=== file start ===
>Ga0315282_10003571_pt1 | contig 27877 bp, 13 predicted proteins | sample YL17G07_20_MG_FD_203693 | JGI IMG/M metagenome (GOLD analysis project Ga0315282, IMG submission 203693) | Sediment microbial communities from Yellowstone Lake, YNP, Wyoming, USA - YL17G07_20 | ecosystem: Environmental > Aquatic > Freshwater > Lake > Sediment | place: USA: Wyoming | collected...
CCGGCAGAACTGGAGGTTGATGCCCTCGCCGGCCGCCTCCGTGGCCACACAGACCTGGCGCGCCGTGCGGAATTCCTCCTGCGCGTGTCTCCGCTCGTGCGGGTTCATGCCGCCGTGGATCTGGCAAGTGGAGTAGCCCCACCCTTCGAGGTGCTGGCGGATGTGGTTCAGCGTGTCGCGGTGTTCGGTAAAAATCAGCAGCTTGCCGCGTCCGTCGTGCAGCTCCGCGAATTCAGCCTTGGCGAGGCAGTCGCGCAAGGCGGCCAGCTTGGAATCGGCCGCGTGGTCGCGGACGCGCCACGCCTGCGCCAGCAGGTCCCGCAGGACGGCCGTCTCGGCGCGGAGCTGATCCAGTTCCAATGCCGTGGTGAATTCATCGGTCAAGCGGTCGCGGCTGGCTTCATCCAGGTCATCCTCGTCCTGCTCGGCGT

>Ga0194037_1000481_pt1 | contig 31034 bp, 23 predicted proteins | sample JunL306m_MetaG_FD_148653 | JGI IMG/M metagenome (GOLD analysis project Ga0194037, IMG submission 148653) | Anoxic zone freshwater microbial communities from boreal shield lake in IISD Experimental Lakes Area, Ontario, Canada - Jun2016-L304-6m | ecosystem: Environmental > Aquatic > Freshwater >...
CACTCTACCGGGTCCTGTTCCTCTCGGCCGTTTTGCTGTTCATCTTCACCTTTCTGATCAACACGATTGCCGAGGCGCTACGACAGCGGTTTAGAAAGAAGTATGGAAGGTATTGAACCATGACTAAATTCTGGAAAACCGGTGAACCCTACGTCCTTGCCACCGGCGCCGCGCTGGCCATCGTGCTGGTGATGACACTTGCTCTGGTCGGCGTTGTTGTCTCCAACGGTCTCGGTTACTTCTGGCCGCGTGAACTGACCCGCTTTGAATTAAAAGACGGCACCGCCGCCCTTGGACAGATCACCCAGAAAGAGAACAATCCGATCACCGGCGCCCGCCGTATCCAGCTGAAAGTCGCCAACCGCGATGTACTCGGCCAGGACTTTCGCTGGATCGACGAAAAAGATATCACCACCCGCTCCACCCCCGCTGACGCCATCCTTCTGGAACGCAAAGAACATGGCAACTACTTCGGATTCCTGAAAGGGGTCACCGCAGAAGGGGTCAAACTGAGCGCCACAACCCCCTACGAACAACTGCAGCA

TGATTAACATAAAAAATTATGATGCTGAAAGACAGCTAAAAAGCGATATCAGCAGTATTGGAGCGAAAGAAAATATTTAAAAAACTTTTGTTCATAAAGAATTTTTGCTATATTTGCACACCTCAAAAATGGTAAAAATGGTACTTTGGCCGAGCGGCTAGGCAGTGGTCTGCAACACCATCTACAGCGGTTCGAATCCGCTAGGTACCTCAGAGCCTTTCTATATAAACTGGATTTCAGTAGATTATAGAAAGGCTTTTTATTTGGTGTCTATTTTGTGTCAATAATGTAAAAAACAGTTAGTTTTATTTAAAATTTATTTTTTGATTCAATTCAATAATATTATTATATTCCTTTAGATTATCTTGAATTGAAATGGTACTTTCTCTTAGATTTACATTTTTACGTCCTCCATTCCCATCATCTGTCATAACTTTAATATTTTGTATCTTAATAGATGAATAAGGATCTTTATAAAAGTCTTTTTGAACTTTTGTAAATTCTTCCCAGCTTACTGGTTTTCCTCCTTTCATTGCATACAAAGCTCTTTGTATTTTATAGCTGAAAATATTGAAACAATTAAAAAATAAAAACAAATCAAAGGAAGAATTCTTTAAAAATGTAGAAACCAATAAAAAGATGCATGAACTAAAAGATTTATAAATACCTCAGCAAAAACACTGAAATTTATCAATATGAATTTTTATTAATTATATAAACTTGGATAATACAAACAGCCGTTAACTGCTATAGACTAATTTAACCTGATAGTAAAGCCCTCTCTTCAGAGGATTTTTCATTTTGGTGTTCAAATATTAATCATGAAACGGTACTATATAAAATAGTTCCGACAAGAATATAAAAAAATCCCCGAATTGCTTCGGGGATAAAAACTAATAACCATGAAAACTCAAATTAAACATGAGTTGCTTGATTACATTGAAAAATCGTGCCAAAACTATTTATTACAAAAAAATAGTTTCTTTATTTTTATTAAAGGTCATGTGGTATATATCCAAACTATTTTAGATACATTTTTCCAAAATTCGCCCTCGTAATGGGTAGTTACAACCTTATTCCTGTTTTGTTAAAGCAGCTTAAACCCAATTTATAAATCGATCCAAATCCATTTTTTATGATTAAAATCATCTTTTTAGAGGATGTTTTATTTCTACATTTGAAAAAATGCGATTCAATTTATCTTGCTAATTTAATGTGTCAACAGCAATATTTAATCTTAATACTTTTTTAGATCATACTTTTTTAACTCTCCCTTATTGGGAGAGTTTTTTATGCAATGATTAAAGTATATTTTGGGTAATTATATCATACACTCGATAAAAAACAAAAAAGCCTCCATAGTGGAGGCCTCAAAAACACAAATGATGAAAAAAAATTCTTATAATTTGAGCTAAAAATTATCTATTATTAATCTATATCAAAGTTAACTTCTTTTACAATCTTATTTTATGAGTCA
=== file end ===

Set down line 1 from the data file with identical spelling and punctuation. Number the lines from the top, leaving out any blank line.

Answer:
>Ga0315282_10003571_pt1 | contig 27877 bp, 13 predicted proteins | sample YL17G07_20_MG_FD_203693 | JGI IMG/M metagenome (GOLD analysis project Ga0315282, IMG submission 203693) | Sediment microbial communities from Yellowstone Lake, YNP, Wyoming, USA - YL17G07_20 | ecosystem: Environmental > Aquatic > Freshwater > Lake > Sediment | place: USA: Wyoming | collected...